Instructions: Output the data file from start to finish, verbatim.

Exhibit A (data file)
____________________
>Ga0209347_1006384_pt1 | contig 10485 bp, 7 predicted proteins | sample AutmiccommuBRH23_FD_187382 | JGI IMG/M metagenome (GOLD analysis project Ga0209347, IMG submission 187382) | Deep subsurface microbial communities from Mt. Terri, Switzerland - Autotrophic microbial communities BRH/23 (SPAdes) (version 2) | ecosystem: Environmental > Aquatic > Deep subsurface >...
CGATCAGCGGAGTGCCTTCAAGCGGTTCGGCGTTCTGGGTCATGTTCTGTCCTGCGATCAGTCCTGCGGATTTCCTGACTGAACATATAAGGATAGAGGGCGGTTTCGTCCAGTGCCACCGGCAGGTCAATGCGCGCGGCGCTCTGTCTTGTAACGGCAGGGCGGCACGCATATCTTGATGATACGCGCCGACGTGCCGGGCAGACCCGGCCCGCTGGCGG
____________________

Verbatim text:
>Ga0209347_1006384_pt1 | contig 10485 bp, 7 predicted proteins | sample AutmiccommuBRH23_FD_187382 | JGI IMG/M metagenome (GOLD analysis project Ga0209347, IMG submission 187382) | Deep subsurface microbial communities from Mt. Terri, Switzerland - Autotrophic microbial communities BRH/23 (SPAdes) (version 2) | ecosystem: Environmental > Aquatic > Deep subsurface >...
CGATCAGCGGAGTGCCTTCAAGCGGTTCGGCGTTCTGGGTCATGTTCTGTCCTGCGATCAGTCCTGCGGATTTCCTGACTGAACATATAAGGATAGAGGGCGGTTTCGTCCAGTGCCACCGGCAGGTCAATGCGCGCGGCGCTCTGTCTTGTAACGGCAGGGCGGCACGCATATCTTGATGATACGCGCCGACGTGCCGGGCAGACCCGGCCCGCTGGCGG